Welcome to the 40 next books reading challenge!! We’ve had a good start to 2019 and hope you have too. Can you believe it’s already May?

I have to tell you, having a list with categories has really motivated me to try new topics and search out different books than my normal comfort zone series and authors I normally read. What about you? Have you tried a new book in another genre or new author?

Yes, it’s also brought out my competitive streak even if it is just me staring at my Goodreads number of 40 I put in for my goal at the beginning of the year. My inner child does a dance when it reports I’m 1 or more books ahead of schedule.

If you haven’t checked out Goodreads yet, click here to go to the website. Truly, it’s a good resource and helps you keep track of what you’ve read or would like to read later.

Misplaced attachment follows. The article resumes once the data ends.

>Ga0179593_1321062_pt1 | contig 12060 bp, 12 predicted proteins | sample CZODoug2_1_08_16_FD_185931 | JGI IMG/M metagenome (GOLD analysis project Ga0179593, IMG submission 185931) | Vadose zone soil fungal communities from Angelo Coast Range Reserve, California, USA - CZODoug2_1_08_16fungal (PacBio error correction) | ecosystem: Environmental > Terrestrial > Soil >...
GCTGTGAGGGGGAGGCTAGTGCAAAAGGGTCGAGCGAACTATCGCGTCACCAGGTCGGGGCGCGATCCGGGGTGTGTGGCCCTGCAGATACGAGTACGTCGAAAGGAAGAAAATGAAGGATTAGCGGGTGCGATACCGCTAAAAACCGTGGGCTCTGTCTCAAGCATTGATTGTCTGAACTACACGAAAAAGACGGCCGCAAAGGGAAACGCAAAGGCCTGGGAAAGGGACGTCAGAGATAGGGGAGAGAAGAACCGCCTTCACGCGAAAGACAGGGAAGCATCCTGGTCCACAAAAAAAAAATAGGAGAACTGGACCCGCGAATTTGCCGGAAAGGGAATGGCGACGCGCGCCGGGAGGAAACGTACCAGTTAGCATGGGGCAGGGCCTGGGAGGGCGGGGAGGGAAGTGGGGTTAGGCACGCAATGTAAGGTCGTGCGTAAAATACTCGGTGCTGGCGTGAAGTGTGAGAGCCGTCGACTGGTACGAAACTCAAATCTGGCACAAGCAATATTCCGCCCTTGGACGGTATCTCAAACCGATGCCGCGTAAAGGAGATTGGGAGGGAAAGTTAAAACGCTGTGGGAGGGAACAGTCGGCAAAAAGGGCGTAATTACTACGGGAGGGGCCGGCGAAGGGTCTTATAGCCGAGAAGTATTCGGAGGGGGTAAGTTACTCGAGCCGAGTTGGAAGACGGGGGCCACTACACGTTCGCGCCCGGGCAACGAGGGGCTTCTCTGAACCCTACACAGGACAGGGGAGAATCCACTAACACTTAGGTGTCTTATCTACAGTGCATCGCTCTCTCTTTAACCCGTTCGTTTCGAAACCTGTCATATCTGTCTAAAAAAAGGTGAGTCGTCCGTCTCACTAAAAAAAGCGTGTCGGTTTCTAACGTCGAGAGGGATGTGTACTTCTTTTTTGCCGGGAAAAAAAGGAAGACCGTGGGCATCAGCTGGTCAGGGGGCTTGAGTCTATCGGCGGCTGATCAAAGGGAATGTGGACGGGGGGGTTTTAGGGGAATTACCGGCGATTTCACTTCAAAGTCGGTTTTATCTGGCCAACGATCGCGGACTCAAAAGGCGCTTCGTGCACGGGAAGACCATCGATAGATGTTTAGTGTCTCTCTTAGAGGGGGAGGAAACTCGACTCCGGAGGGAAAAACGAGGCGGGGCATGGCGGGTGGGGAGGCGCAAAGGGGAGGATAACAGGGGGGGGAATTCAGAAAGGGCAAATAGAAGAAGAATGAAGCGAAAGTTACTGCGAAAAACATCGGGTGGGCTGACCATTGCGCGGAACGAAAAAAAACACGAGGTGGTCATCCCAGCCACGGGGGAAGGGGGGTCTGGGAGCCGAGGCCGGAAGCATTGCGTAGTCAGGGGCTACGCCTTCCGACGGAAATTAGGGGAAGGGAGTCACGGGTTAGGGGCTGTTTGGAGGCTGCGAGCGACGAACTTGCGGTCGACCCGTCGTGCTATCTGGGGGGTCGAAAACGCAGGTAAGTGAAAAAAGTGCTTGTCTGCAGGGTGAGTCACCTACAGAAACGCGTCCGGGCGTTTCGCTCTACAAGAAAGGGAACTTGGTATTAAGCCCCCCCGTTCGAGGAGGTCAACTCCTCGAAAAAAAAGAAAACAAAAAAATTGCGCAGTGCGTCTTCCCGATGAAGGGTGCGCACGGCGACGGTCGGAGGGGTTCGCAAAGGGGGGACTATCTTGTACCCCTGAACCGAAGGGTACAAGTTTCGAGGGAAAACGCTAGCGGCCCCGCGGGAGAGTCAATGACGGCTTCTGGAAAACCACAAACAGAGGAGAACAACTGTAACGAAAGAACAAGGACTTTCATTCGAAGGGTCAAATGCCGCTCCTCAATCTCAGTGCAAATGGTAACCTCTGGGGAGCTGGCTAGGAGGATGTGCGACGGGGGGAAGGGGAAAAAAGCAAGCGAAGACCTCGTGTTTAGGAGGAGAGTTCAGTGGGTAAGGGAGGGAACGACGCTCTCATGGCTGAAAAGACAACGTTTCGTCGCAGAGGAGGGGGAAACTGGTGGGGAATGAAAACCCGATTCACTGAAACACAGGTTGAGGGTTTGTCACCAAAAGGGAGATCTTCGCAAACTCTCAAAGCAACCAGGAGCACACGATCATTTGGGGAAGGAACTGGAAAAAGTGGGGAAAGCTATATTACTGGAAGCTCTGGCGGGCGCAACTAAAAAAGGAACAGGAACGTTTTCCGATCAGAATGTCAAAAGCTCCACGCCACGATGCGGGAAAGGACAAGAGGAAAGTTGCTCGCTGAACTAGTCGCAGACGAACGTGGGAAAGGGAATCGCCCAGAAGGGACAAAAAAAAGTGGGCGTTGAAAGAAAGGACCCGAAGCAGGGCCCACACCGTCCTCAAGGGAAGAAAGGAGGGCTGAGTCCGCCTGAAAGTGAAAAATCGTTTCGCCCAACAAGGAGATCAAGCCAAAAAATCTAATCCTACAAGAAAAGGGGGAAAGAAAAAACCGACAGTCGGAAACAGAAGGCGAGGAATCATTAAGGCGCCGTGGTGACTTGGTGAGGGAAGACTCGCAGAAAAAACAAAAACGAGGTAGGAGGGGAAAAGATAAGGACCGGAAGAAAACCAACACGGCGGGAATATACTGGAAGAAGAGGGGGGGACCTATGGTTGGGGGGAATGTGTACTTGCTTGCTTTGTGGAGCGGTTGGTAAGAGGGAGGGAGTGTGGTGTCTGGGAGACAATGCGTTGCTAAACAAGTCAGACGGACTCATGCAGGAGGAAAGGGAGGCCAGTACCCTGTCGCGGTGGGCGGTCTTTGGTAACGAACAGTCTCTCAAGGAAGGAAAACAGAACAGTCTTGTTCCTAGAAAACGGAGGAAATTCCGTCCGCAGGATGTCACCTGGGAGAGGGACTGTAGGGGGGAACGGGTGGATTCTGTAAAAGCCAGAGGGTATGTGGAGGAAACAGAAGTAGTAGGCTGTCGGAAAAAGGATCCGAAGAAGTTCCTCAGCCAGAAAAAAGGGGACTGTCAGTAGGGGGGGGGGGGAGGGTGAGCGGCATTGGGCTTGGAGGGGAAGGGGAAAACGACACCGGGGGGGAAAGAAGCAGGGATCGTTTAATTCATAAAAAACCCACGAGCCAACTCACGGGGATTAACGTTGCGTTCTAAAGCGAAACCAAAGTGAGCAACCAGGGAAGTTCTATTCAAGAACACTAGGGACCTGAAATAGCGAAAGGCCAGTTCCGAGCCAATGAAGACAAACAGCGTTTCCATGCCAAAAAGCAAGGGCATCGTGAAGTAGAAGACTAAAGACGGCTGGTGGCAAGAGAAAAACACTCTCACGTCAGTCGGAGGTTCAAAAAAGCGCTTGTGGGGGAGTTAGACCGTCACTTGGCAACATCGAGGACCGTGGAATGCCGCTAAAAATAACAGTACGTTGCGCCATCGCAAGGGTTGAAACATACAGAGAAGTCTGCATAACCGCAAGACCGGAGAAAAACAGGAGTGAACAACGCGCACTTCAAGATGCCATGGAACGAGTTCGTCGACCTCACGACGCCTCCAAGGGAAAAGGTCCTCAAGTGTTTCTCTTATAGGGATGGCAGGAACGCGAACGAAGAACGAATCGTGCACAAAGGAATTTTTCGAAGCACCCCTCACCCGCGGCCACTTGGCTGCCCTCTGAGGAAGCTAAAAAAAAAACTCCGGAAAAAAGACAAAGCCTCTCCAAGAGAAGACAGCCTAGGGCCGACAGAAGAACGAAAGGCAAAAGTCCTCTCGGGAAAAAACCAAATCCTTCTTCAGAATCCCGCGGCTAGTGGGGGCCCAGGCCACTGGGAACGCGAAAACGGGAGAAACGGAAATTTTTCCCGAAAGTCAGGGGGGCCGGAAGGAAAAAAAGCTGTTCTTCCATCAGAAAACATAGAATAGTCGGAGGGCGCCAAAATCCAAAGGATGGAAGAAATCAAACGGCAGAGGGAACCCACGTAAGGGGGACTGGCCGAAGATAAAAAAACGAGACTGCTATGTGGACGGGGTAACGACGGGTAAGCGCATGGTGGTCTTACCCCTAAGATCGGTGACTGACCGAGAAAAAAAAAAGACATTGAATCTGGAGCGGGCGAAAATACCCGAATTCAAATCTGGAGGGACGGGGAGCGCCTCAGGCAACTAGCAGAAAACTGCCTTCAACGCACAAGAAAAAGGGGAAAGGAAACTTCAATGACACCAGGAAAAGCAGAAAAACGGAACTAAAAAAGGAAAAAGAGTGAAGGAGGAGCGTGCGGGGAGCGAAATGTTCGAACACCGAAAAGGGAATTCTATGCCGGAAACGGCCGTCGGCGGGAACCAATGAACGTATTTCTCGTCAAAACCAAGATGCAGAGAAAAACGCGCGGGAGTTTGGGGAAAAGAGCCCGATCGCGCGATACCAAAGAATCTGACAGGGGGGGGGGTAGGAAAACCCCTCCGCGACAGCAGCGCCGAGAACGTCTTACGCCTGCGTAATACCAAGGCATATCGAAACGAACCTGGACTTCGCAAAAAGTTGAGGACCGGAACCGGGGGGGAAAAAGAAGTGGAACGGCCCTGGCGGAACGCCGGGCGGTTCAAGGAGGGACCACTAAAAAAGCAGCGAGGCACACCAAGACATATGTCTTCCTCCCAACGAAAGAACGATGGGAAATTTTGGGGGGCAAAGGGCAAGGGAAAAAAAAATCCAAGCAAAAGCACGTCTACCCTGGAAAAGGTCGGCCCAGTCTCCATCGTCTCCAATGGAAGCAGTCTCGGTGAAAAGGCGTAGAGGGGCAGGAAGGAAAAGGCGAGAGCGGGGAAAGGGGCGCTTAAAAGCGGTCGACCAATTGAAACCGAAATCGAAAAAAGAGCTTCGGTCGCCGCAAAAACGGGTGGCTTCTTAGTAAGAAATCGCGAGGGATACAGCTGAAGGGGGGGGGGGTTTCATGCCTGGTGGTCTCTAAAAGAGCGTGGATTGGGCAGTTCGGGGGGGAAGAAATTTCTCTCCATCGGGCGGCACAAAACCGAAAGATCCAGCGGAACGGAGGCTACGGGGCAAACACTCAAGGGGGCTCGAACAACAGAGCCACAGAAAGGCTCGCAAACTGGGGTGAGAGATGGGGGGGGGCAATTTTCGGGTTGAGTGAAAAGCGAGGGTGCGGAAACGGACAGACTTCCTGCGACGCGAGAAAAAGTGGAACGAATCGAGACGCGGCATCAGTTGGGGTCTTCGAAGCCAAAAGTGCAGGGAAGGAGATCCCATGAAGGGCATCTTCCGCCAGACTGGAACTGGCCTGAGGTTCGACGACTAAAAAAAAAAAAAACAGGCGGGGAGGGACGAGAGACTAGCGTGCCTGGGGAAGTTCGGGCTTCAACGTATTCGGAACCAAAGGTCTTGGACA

This post contains affiliate links, which means I receive a small percentage if you make a purchase after clicking on my links.

What books to read for the 40 next books reading challenge. Check out what I'm reading for categories 6-10. #readingchallenge #40nextbooks

40 Next Books Reading Challenge

First of all, if you haven’t joined in the 40 next books reading challenge, I invite you right now to pick out your first book. Admittedly, it’s not always easy to stick to a list and I’ve veered off of it several times. However, I always go back to the categories and am determined to go through the entire 40.

Also, if you’re a list person like I am you get that little squeal of joy when you can mentally check off numbers 1, 2, 3, 4 and so on!